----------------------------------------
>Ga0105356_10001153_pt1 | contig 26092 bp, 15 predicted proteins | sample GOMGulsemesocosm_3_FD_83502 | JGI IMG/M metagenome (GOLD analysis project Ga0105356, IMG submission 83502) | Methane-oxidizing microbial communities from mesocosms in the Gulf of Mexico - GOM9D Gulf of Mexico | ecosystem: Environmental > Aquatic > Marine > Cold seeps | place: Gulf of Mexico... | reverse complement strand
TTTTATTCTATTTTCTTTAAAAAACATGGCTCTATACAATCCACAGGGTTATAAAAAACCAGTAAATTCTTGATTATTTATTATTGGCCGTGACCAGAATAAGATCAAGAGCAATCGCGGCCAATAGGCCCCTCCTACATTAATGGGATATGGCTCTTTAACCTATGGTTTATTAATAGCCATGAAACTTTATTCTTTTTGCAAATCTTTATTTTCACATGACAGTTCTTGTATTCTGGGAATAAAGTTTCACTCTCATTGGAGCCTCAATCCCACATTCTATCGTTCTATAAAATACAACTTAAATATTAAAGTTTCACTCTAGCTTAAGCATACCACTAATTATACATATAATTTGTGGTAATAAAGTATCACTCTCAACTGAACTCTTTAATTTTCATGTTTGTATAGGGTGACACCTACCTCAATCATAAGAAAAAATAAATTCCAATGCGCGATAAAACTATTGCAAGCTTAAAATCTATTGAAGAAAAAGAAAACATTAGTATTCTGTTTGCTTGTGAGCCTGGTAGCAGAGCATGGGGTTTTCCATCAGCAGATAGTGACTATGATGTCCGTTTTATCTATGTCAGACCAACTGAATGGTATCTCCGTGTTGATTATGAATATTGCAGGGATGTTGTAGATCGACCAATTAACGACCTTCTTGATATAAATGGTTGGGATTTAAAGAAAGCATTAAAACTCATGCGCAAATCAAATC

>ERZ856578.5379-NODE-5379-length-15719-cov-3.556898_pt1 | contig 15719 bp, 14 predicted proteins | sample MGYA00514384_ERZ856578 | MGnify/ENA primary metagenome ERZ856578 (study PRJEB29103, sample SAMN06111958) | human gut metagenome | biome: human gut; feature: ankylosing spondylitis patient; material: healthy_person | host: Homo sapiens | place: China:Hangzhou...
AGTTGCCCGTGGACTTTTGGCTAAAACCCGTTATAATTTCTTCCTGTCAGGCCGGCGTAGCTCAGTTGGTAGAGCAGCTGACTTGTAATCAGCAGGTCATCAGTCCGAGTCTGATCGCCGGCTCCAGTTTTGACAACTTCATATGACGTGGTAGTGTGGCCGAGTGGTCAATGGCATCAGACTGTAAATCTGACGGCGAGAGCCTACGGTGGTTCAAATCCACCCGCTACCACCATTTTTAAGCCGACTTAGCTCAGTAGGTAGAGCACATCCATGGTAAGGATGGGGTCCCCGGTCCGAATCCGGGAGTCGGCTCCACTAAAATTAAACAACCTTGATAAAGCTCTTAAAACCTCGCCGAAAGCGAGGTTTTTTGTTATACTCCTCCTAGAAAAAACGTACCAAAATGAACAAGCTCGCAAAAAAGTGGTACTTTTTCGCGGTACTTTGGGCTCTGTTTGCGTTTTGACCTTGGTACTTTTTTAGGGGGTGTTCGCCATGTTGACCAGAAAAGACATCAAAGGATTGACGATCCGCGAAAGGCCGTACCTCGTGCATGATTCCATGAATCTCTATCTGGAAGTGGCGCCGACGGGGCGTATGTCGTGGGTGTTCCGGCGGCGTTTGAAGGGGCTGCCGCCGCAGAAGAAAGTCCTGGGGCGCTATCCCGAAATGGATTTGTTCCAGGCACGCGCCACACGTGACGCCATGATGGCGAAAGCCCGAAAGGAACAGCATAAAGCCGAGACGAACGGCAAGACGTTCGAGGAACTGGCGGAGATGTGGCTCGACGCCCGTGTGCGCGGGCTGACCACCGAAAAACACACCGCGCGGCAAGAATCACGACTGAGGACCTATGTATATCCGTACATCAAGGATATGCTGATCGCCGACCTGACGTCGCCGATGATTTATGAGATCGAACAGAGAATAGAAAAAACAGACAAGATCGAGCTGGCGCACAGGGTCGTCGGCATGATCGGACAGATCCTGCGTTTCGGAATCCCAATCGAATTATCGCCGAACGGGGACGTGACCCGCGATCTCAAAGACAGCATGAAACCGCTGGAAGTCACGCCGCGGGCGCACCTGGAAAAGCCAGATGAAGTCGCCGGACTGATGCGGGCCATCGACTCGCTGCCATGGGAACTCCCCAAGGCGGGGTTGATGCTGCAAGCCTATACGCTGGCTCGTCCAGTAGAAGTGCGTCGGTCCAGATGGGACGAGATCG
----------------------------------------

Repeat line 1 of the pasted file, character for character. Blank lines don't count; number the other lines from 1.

>Ga0105356_10001153_pt1 | contig 26092 bp, 15 predicted proteins | sample GOMGulsemesocosm_3_FD_83502 | JGI IMG/M metagenome (GOLD analysis project Ga0105356, IMG submission 83502) | Methane-oxidizing microbial communities from mesocosms in the Gulf of Mexico - GOM9D Gulf of Mexico | ecosystem: Environmental > Aquatic > Marine > Cold seeps | place: Gulf of Mexico... | reverse complement strand